John Kerry, US secretary of state, on Wednesday backed the Venezuelan opposition’s call for a recount of the vote after disputed presidential elections on Sunday, despite plans for the inauguration on Friday of Nicolás Maduro.

The inauguration ceremony of the heir of the late Hugo Chávez is expected to be attended by delegations from at least 15 countries including Argentina, China and Iran. But Henrique Capriles, the opposition candidate, is still refusing to accept defeat, and both sides are accusing each other of being responsible for the violence that erupted after Mr Maduro’s narrow victory.

Seven people have been killed, 63 injured and 170 people detained as protesters cried fraud and police responded with teargas.

Although Mr Capriles cancelled a protest outside the electoral authority planned for Wednesday after Mr Maduro refused to allow it – the opposition state governor said it would be “infiltrated” by government supporters looking to provoke violence – he continues to demand a full manual recount of the vote. He has yet to request one formally.

Although stopping short of refusing to recognise a Maduro presidency, Mr Kerry’s support for the opposition echoed his government’s earlier comments that it was “difficult to understand” why Venezuela’s electoral authority had certified Mr Maduro’s victory with such “haste”.

Human Rights Watch criticised Venezuela’s government on Wednesday for limiting citizens’ rights to express their views freely and assemble peacefully in response to the disputed election. “Maduro shouldn’t threaten to use an ‘iron fist’ to restrict and intimidate those who try to voice their opinions,” said José Miguel Vivanco, Americas director at Human Rights Watch.

Meanwhile, government officials accuse Mr Capriles of planning a coup d’état, with state television playing recent images round the clock of burning buildings and masked protesters, alongside footage of the opposition’s last failed attempt to overthrow the late Hugo Chávez in 2002.

On Tuesday, Mr Maduro said he was not afraid to “radicalise” his so-called revolution. He also threatened to refuse to recognise Mr Capriles as governor of Miranda state if he did not accept defeat, and instead allocate state resources “directly to the people”. Mr Capriles told CNN Espanol that Mr Maduro should not recognise him as governor, “but as president”.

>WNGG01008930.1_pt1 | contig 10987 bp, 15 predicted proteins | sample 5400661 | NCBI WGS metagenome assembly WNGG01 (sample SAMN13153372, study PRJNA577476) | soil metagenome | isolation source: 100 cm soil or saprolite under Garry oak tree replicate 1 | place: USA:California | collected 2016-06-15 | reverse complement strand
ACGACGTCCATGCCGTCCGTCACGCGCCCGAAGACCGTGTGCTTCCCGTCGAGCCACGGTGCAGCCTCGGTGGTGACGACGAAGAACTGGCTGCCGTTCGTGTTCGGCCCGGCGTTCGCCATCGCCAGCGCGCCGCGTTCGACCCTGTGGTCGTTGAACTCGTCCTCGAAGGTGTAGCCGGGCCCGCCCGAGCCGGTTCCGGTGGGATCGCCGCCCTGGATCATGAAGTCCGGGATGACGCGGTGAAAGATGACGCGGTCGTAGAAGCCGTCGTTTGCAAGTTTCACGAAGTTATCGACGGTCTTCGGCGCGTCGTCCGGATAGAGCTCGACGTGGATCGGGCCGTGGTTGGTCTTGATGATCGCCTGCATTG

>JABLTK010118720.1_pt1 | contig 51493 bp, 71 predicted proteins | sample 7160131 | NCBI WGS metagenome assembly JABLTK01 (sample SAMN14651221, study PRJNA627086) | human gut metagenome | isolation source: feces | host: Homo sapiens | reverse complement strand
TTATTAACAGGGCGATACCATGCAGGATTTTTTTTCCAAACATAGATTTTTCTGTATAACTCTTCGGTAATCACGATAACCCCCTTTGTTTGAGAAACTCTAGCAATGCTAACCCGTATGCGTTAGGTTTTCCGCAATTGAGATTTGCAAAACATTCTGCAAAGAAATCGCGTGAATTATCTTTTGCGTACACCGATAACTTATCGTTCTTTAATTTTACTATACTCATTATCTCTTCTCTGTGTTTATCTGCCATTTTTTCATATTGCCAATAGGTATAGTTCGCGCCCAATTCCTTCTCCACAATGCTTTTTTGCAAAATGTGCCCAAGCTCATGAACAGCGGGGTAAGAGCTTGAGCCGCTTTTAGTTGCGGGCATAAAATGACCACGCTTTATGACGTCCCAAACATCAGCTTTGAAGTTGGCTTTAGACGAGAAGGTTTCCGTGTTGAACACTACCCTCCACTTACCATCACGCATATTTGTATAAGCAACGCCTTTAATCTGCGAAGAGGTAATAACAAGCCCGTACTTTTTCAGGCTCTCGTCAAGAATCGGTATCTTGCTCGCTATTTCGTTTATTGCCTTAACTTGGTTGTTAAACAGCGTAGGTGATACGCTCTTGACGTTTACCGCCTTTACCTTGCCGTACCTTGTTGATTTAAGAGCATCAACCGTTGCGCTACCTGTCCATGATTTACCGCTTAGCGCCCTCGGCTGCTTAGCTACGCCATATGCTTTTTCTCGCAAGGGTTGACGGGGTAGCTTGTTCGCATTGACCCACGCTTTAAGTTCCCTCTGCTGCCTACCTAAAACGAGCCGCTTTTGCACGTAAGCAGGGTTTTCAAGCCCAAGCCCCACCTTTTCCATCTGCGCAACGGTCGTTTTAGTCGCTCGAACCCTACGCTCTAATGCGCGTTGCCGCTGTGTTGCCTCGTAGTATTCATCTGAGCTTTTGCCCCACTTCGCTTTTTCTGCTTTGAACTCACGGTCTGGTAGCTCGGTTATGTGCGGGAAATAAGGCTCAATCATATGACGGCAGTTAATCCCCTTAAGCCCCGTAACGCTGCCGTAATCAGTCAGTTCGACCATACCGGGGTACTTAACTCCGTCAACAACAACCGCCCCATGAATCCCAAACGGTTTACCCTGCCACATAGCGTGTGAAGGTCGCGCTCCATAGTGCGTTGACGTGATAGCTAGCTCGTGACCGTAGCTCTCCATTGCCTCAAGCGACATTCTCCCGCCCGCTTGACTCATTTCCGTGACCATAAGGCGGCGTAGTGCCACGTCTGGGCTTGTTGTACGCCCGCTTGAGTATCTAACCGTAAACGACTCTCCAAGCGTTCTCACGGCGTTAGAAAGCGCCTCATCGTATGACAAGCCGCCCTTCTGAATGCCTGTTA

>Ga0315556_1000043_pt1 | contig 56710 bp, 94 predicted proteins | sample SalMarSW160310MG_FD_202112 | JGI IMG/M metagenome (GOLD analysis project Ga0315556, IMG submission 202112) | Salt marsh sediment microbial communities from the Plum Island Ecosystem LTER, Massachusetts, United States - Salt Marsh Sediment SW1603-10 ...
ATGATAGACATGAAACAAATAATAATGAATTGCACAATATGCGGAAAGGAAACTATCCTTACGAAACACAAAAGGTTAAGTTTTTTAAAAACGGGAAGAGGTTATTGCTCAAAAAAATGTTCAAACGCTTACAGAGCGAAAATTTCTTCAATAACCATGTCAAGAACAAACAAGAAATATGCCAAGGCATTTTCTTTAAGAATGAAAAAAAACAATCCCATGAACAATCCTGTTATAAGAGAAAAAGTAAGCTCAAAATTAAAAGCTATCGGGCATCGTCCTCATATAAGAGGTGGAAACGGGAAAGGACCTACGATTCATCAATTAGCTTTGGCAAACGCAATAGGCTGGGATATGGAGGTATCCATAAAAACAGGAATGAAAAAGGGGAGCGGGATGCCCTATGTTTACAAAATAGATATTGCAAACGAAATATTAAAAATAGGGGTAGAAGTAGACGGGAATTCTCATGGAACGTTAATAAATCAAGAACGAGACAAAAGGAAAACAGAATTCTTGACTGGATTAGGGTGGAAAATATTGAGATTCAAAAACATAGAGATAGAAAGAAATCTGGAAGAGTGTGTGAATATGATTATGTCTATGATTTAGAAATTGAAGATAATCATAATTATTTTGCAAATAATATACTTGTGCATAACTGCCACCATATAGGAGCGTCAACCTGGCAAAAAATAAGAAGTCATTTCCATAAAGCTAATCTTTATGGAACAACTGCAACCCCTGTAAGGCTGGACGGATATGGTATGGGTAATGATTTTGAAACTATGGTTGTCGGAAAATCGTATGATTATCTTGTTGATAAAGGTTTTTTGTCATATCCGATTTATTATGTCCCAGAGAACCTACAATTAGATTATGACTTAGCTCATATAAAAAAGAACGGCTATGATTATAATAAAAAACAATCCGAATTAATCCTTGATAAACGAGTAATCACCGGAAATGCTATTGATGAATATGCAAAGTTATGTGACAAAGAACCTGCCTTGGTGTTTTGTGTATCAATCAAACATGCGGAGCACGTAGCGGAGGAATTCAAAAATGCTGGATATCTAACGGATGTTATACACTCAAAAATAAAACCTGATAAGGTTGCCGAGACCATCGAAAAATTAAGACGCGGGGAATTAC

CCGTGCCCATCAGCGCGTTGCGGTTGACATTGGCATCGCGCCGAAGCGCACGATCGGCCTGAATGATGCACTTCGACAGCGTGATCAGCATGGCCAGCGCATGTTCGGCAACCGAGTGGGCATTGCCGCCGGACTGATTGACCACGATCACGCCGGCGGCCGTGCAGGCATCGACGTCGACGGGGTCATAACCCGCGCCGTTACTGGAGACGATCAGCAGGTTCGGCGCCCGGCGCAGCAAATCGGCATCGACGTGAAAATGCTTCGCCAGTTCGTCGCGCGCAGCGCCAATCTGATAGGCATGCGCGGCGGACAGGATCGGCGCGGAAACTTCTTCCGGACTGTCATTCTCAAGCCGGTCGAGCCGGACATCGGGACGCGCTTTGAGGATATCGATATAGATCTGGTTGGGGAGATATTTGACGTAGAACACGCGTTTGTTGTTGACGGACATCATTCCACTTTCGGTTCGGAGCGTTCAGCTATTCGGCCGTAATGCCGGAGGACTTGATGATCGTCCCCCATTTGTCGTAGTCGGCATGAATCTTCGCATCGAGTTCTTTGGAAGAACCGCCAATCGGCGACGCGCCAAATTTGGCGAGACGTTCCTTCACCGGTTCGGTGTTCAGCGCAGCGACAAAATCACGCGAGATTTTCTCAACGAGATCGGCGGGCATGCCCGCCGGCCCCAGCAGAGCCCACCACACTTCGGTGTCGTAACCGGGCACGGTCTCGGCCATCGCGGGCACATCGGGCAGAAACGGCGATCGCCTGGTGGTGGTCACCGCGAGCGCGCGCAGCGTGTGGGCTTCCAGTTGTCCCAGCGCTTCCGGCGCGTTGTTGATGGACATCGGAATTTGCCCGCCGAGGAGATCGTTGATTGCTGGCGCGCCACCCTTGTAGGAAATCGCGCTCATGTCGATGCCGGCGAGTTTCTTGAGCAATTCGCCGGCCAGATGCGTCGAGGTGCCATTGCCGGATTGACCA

The electoral authority says Mr Maduro won by almost 270,000 votes for a share of the vote of nearly 51 per cent. But the opposition claims that Mr Capriles received 300,000 to 400,000 more votes than is reflected in the official count. It says it has evidence of 3,200 irregularities, including the use of fake IDs to the intimidation of volunteers at polling centres.

“The narrow margin in favour of Nicolás Maduro over Henrique Capriles has resulted in a political stalemate that will require statesmanship on both sides if is to be resolved peacefully,” said David Smilde, a Caracas-based Venezuela expert at the Washington Office on Latin America.

Mr Smilde argued that the electoral authority needs to prioritise the demand for a full audit, with Mr Maduro publicly agreeing with the idea on election night. “Even if the system did function well, in light of the fact that a significant part of the population does not trust the result, it would be prudent to carry out the audit,” added Mr Smilde, arguing that it would give greater credibility to all involved.

Concerns that the Opec nation may undergo prolonged instability have hit Venezuela’s volatile and heavily traded debt. The benchmark 2027 bond fell by more than 3 points on Tuesday.

“The future of Venezuela ultimately rests on three things: those who take to the streets to demand a recount, whether they instigate acts of violence and the new government’s ability to prove it can control a highly unstable situation,” said Stratfor, the international political risk consultancy, in a note to clients on Wednesday.

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